So exactly how bad is this pretentious, ultra-hyped exploitation of the
off-screen romance of Jennifer Lopez and Ben Affleck? Think Madonna and Sean
Penn in "Shanghai Surprise."
Ben Affleck plays the title character, Larry Gigli, a dimwitted thug
assigned to kidnap a mentally-challenged youngster (Justin Bartha), the kid
brother of a federal prosecutor who's causing trouble for a New York mobster.
Assisting him is Ricki - that's Jennifer Lopez - who tells him "You're not my
type." What she means is: she's a proud, domineering lesbian - until Affleck
comes along. (In 1997, he pulled a similar bedding-a-lesbian stunt in "Chasing
Written and directed by Martin Brest ("Meet Joe Black"), the
dysfunctional narrative includes an abundance of sexual slurs, vulgarity,
gratuitous violence and unnecessarily explicit dialogue. J.Lo's "Gobble,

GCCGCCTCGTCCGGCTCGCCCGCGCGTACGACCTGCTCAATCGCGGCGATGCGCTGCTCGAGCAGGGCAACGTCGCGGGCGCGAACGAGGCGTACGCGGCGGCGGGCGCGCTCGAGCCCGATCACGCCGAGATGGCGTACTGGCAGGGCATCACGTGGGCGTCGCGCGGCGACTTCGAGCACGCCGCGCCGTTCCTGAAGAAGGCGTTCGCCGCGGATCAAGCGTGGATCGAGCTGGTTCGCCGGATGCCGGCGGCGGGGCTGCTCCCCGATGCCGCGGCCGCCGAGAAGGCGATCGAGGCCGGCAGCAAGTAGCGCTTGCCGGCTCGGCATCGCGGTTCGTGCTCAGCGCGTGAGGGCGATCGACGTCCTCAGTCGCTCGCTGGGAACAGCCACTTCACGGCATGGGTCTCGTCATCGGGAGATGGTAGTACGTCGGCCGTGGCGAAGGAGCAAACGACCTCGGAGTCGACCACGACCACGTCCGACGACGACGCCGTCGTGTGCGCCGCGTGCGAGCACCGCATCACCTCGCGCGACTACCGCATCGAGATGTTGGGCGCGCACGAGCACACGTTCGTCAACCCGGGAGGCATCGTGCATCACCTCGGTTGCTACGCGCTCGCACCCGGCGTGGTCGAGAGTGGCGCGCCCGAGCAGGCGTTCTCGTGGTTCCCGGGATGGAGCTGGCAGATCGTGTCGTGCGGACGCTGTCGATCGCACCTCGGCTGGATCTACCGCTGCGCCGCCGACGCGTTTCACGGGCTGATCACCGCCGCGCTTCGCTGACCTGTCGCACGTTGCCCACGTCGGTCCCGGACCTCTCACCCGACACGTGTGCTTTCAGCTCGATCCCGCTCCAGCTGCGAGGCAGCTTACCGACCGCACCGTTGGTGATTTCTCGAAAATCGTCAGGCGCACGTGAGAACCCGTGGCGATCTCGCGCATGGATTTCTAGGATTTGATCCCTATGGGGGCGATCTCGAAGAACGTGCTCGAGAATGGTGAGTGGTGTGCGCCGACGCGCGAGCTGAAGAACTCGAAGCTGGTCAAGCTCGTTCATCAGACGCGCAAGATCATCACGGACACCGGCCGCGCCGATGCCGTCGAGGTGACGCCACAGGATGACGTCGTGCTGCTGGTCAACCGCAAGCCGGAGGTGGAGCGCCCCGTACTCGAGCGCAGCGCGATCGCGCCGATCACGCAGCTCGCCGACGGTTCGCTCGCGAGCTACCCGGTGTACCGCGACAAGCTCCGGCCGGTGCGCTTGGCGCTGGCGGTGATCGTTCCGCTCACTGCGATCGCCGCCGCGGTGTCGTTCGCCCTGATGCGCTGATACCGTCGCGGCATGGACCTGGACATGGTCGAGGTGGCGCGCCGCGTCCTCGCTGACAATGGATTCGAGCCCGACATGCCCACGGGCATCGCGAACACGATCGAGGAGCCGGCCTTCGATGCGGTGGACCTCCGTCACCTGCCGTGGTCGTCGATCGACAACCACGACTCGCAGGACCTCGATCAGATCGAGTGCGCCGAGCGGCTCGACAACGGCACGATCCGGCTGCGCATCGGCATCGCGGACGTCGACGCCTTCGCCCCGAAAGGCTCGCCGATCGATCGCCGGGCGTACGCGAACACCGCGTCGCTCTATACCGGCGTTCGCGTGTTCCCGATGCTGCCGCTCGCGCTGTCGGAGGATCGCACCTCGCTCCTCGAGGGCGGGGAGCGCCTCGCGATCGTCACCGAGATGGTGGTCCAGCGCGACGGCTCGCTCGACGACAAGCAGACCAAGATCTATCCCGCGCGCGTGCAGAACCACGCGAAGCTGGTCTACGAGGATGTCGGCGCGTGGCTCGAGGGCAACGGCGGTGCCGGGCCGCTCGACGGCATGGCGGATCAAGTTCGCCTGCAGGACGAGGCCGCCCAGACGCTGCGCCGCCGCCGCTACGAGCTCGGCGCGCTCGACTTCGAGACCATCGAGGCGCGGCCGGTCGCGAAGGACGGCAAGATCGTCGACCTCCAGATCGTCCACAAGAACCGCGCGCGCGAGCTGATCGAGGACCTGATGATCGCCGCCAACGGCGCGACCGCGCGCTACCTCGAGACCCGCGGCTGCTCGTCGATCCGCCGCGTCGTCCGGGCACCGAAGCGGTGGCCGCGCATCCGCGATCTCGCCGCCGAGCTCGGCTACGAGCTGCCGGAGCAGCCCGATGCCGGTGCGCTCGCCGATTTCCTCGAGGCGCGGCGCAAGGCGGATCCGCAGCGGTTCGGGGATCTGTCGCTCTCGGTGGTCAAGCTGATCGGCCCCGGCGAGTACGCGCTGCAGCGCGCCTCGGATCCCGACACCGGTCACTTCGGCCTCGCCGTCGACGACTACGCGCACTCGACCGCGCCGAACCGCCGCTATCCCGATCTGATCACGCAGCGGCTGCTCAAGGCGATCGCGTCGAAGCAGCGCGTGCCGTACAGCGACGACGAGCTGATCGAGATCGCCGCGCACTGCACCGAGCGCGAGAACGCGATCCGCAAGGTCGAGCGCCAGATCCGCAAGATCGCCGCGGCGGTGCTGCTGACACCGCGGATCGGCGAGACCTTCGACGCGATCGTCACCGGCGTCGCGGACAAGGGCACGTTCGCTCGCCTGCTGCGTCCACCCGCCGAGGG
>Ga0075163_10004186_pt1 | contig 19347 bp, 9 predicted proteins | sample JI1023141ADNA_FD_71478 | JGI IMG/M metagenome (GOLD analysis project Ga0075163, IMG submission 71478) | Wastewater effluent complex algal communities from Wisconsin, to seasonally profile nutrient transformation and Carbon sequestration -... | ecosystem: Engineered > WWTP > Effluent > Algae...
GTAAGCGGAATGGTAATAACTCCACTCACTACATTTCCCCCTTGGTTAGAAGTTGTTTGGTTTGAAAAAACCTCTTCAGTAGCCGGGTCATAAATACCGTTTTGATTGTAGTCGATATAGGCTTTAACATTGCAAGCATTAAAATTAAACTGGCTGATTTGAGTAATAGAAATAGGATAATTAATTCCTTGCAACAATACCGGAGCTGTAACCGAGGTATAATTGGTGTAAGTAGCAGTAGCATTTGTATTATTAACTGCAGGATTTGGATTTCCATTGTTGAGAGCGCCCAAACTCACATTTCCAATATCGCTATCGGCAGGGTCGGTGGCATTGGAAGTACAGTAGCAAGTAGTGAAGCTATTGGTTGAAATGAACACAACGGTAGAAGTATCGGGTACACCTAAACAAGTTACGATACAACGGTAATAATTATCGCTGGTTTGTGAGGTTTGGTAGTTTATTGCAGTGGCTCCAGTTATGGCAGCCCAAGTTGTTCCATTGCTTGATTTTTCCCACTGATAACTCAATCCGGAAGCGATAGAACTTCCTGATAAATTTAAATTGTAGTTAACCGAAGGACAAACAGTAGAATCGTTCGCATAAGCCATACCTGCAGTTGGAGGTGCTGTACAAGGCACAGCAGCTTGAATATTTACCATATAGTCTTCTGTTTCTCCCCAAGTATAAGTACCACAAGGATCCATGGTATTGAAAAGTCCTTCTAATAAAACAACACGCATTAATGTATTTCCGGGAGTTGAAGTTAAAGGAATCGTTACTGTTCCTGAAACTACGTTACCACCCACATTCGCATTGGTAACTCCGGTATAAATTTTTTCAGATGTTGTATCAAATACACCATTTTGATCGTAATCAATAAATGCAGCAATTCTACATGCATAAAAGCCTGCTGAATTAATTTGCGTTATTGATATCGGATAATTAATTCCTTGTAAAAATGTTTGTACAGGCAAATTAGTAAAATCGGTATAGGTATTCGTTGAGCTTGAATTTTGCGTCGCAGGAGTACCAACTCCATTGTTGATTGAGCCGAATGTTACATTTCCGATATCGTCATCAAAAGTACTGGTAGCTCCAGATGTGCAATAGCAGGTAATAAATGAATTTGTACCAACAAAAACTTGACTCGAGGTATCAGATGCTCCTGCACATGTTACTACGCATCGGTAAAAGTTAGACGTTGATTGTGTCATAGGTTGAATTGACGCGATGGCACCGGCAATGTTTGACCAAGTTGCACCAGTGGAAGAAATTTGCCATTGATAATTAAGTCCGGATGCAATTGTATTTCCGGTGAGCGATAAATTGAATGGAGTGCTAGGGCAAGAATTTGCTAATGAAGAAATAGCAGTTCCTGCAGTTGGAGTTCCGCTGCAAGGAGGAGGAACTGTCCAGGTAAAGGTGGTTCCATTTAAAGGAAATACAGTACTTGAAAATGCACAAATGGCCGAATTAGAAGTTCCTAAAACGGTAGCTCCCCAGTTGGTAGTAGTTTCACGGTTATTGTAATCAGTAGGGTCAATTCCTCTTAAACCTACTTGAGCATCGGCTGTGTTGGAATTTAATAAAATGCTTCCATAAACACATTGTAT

gobble" scene sinks embarrassing comedy to a new low.
In cameos, Al Pacino pays his debt to Martin Brest for directing "Scent
of a Woman," and Christopher Walken astutely observes: "You don't know nuthin'.
I can tell just by lookin' at ya."
There's been publicity about how the studio airbrushed the poster, making
J.Lo's breasts look bigger and her butt look smaller but - like - who cares?
Thirty years ago, movies and TV routinely depicted homosexuals as suicidal or
psychopathic. Now, gay-themed stories are gaining a wider audience. So why go
back to the hackneyed, insulting, "She says she's a lesbian but that means
she's never met the right man" concept? On the Granger Movie Gauge of 1 to 10,
"Gigli" is an onerous 1. Although Ben Affleck tells us "Gigli" rhymes with
"really," it signifies "silly." And Lopez herself sums it up with, "It's turkey
Copyright © 2003 Susan Granger